Mentions: As revealed by a Dali structure comparison (33), a pairwise least squares superposition of HinP1I and MspI gives a root-mean-square deviation of 3.1 Å over 195 Cα pairs (Z-score of 15.2). This close structural similarity is not evident at the sequence level: guided by structural alignment, HinP1I shows only 14% amino acid sequence identity (34 out of 247 residues) to MspI (Figure 3). Among the 34 identical residues, 12 with hydrophobic side chains intercalate to form the hydrophobic core of the molecule; 3 are catalytic (E18, D62 and K83); 2 are potentially involved in specific DNA contacts (Q236 and K238), and another 2 in DNA phosphate contacts (K60 and S86); 3 glycines (G7, G14 and G225) might be structurally important for short turns; 2 charged residues form an intra-molecular salt bridge (E154 and R157); and 2 polar residues are involved in intra-molecular hydrogen bonds (Q180 and N192). Seven additional conserved charged residues of unknown function (K19, D23, K29, D46, D109, R117 and R168) are scattered upon the surface of the molecule (Figure 2B).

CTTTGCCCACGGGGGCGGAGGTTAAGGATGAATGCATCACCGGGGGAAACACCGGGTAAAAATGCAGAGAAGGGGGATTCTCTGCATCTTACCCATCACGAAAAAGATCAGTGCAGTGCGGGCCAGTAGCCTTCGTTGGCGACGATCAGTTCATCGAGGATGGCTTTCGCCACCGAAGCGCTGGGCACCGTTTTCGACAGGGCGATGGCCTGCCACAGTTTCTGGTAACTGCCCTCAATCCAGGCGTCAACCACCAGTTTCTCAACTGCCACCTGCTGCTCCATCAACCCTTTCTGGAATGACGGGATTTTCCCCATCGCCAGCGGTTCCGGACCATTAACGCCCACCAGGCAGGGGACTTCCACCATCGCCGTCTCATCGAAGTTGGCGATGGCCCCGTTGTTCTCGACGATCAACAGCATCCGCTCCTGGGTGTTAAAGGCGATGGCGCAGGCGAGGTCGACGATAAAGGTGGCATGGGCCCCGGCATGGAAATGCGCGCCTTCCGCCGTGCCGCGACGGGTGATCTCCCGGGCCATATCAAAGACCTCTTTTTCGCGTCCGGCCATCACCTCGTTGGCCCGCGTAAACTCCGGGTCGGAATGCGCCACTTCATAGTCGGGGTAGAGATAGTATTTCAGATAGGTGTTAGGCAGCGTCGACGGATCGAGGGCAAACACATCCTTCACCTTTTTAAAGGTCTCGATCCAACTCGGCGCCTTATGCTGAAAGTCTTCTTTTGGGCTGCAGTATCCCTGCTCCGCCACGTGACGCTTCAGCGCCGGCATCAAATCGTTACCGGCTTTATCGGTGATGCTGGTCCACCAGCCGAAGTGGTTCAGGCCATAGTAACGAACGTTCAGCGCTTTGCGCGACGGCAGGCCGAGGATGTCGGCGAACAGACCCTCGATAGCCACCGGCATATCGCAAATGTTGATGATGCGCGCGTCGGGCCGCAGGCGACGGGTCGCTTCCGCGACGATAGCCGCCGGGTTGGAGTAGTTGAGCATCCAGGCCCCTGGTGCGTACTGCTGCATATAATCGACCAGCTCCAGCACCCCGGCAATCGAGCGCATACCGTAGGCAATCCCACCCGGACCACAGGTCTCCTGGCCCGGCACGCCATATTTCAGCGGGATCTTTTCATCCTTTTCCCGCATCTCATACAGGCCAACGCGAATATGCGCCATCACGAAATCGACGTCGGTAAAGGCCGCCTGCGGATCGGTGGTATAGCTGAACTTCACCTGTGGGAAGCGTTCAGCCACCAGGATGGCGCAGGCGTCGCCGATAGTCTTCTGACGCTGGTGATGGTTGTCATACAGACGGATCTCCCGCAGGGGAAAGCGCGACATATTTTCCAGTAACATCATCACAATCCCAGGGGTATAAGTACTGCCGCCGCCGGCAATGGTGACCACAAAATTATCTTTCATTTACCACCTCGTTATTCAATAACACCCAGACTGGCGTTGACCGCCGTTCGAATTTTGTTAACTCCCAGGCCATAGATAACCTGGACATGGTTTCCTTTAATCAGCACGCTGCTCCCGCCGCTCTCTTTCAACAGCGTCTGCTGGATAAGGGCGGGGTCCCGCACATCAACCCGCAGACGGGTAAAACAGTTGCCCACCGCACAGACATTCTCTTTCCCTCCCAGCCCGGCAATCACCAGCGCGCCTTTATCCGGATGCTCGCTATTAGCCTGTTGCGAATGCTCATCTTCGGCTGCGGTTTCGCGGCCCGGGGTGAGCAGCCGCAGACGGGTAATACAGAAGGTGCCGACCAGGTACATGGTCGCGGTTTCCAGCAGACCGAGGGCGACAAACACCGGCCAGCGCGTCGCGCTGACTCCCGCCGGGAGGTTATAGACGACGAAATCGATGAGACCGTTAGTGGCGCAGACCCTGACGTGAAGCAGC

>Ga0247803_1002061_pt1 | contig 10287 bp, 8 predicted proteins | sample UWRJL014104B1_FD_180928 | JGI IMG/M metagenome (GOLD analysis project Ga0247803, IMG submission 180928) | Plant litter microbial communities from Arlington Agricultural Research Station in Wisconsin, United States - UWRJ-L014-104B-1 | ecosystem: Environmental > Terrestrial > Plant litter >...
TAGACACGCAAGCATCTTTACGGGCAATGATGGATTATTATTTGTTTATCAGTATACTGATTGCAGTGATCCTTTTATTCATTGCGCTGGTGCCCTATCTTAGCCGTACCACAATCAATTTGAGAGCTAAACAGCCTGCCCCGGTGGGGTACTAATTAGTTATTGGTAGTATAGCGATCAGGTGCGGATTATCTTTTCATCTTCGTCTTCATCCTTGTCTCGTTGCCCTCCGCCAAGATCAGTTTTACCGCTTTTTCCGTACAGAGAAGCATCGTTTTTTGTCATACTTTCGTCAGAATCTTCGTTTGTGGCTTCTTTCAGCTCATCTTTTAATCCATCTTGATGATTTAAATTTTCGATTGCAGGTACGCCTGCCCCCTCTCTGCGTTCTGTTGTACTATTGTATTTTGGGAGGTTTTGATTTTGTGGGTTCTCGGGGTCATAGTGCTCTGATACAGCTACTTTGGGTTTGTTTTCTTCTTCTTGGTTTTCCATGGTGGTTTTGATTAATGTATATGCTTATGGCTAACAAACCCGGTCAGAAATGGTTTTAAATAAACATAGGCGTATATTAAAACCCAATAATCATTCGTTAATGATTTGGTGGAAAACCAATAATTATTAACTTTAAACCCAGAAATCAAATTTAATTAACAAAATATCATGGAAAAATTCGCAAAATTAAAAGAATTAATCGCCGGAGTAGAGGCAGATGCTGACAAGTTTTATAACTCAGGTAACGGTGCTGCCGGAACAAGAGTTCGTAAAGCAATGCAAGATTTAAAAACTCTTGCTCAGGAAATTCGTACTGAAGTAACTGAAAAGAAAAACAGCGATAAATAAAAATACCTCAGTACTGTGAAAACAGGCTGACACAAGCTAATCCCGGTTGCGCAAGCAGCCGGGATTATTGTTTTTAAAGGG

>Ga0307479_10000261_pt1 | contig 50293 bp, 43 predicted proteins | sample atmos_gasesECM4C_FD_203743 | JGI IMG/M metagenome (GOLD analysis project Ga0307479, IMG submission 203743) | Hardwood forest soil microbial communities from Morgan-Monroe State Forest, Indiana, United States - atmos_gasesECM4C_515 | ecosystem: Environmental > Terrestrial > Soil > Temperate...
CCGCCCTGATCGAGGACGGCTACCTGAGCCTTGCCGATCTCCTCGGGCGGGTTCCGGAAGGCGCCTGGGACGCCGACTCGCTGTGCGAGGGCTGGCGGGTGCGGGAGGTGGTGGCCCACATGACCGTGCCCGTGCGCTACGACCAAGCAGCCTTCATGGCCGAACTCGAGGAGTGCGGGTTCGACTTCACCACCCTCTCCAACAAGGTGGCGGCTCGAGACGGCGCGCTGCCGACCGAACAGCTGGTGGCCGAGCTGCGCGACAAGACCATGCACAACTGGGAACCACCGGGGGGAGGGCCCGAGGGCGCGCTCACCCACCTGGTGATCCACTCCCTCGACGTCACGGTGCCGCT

Structure of HinP1I endonuclease reveals a striking similarity to the monomeric restriction enzyme MspI.

Yang Z, Horton JR, Maunus R, Wilson GG, Roberts RJ, Cheng X - Nucleic Acids Res. (2005)

Structure-based sequence alignment of HinP1I and MspI. The residue number and secondary structural elements of HinP1I and MspI are shown, respectively, above and below the aligned sequences. The amino acids highlighted are invariant (white letter against black background) and conserved (black against cyan). The letters immediately above or below the sequences indicate the structural and suggested functional roles of the corresponding residues: ‘B’ indicates DNA base interaction, ‘C’ indicates catalysis, ‘D’ indicates dimer interface, ‘H’ indicates hydrophobic core, ‘I’ indicates intra-molecule interaction, ‘P’ indicates DNA phosphate interaction and ‘S’ indicates conserved surface residues (whose locations are shown in Figure 2B). The protein–DNA interactions involving main chain atoms are not indicated.